Look at it this way A fandango with The Mooch
As Anthony Scaramucci promotes “Trump: The Blue-Collar President,” I keep noticing his insistence that his stint as director of communications at the White House was 11 days, not 10.
“Don’t gyp me out of 9.1 percent of my career,” he says.
Why would he care about a single day?
So I researched other brief tenures on the job. Back in 1987, longtime Associated Press journalist Jack Koehler resigned as President Ronald Reagan’s communications chief after 11 days when the media reported on his membership in a Nazi youth group when he was a boy in Germany.
On June 5, 2004, I chatted with Koehler — who lived in Stamford — just hours after Reagan’s death.
Yet I never thought of Koehler during The Mooch’s 11 crazy days in the summer of 2017. I didn’t even give much thought to Scaramucci being replaced by Greenwich’s Hope (225 days) Hicks.
Face it, Scaramucci would make most lists of memorable communications directors. He’s turned those 11 days into a franchise.
The Mooch has been on TV more in recent weeks than “Law and Order” reruns. He’s burnishing the brand with “The Mooch and the Mrs.,” a podcast that co-stars his liberal wife, Deirdre.
I caught an intimate stop on his book tour Friday night at the Darien waterfront home of Bob and Jan Dilenschneider, where the Long Island native addressed about 50 familiar faces from Fairfield County. On this night, our common ground is water, as Gatsby’s Long Island Sound roils on the other side of the glass during an evening squall.
Scaramucci has survived turbulent waters since losing his job after a profane interview he thought was off the record. He credits his kids, along with an unexpected call from a childhood hero.
“When you hit the ground you can’t be china, you gotta bounce like a superball,” Sylvester Stallone advised him.
So he keeps bouncing, admitting he got knocked out because of his own hubris.
Many reviews of the book, which have been positive, accuse it of sounding like a job application to return to President Donald Trump’s inner circle. But he’s still in the ring, and off the ropes. He consistently refers to Trump as “the president,” and refers to recent calls between them in which he is greeted as “Ant.”
His punchlines are quick and clean. He deems Beltway politics a “bloodsport.” He draws gasps when he observes “You imagine the worst person in your life? That’s the best person in Washington.”
“I don’t really think it’s a swamp. I think it’s a gold-plated hot tub. It’s got no drain on it,” he says.
His body language suggests he’s auditioning for a more glamorous spotlight. He made a cameo in the sequel to “Wall Street,” back when he was best known for his day job as an investor. He would like Rob Lowe to play him in a movie. Given the zillion memes he inspired after his appointment, it’s impossible not to think of him when seeing ads for the current flick “Bohemian Rhapsody” (you know what I’m talking about).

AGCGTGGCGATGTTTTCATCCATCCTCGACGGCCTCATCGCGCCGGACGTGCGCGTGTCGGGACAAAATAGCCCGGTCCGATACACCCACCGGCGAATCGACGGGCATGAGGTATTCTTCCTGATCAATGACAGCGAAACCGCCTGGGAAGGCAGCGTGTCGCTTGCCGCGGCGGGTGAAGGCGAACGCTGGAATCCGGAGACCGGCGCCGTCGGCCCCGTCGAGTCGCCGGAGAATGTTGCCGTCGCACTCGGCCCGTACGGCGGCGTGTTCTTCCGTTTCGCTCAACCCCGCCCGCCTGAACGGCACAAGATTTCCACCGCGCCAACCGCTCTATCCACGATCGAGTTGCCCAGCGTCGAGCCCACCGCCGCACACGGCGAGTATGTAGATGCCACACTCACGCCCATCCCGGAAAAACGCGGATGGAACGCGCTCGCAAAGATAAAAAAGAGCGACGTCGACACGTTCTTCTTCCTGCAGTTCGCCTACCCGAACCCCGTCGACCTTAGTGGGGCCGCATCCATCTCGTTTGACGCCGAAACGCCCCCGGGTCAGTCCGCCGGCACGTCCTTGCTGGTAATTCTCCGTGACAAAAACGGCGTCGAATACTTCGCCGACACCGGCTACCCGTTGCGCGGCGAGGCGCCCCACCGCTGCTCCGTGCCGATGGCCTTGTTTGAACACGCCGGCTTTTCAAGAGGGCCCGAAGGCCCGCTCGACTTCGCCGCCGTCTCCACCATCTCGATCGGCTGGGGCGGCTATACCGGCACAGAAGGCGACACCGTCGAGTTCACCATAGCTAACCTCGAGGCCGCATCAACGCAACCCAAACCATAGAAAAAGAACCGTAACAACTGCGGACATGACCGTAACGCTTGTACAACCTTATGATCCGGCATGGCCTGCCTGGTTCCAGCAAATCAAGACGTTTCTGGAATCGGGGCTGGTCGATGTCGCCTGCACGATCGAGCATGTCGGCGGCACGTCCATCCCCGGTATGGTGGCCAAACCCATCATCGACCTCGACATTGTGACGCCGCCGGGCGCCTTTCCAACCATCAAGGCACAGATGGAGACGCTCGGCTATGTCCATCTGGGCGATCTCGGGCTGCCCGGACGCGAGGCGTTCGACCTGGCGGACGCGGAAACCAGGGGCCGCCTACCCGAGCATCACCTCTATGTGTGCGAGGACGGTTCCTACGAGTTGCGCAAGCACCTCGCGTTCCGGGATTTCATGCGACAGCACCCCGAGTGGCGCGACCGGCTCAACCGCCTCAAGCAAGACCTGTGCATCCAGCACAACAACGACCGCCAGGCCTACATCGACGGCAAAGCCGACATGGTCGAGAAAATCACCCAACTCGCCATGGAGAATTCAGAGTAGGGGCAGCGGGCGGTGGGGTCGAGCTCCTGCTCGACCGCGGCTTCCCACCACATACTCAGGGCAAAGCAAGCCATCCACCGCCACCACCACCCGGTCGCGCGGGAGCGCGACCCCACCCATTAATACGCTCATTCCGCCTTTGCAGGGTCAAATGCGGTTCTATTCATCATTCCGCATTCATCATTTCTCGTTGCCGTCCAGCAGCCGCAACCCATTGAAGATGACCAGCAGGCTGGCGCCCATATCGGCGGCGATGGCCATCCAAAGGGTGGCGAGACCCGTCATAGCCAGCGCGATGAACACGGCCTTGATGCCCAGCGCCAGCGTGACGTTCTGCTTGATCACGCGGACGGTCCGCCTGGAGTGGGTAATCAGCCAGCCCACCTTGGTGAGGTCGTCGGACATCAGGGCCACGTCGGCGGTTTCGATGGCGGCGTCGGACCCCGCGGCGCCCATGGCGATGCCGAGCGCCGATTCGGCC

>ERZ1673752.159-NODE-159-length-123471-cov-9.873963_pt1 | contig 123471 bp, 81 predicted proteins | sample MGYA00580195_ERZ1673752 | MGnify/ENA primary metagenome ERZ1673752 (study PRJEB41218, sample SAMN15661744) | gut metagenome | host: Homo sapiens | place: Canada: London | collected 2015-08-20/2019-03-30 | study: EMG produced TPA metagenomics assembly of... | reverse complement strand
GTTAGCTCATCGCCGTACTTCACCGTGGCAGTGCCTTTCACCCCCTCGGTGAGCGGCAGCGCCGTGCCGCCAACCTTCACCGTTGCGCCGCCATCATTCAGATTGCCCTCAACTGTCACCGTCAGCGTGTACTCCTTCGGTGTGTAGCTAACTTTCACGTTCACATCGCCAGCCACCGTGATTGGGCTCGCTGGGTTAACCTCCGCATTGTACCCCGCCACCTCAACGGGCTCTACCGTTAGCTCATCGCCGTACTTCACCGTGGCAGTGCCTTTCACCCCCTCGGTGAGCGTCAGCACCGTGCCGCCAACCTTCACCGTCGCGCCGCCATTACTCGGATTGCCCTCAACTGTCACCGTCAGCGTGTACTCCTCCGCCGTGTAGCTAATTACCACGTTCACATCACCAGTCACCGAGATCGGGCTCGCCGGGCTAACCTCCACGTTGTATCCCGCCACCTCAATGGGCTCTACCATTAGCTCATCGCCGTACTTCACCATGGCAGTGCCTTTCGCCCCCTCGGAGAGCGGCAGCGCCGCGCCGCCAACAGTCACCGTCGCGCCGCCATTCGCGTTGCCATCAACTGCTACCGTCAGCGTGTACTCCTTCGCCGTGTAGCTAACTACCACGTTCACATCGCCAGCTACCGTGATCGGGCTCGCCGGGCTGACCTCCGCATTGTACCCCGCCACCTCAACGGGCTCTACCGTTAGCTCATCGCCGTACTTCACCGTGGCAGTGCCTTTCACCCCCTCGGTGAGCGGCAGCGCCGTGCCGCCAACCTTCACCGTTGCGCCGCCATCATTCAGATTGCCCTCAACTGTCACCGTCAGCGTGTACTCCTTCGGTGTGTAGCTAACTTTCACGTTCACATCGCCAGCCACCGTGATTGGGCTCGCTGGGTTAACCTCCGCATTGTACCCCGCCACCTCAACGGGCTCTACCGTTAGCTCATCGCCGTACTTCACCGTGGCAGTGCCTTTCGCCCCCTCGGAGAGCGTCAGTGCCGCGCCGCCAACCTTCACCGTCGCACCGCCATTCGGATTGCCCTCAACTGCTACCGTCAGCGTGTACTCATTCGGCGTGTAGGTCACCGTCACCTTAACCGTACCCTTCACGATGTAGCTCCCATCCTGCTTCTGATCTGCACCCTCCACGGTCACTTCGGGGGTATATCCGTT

Scaramucci kept bouncing after becoming a rimshot for late night comics (Seth Meyers called him a “human pinkie ring”) and tabloid headline writers (“Adios Moochacho” the New York Post blurted).
But Scaramucci is anything but trivial. He may be the guy who became collateral damage in the Trump v. Media War, but he is doing what journalists should be doing: dissecting Trump’s success.
Pundits scoff at the title of “The Blue-Collar President” without bothering to crack open the concept. Scaramucci’s book explores how Trump hijacked the Republican Party, then claimed the base from the Democrats. Dismiss Trump. Ignore him. The 2020 Election Day will simply be Groundhog Day.
“You keep talking about people like that and they are not going to vote for your people,” Scaramucci says of so-called deplorables embraced by Trump.
He doesn’t hesitate to question some of Trump’s impulses, but laughs off others. He describes his initial shock at seeing a 75-inch TV in the presidential study mounted over the Lincoln portrait. “Do you love this guy?” he marvels.
He makes it sound like Trump is the only person he likes in Washington, D.C., and the best solution for clearing the field of people he doesn’t.
“No matter how much you hate him, he’s already part of the solution because he’s a metaphorical orange wrecking ball. He’s an orange bowling ball rolling into these pins. These pins have to be disrupted. They are terrible, terrible people.”
As the evening winds down, I ask him afterward about the 11-day record he may or may not share with Koehler.
“No, someone was shorter,” he parries. “Off the record — do you know who it is?”
Mangling rules of engagement over “off the record” ended his Washington career.
“You want to go off the record about a fact?” I respond loud enough for nearby observers to hear.
He bounces away for another photo, another autograph. But first he says, with the smile of a card dealer holding house secrets, “You’re a historian, figure it out.”
I can’t. History is just not what it used to be.
John Breunig is editorial page editor. Jbreunig@scni.com; 203-964-2281; twitter.com/johnbreunig.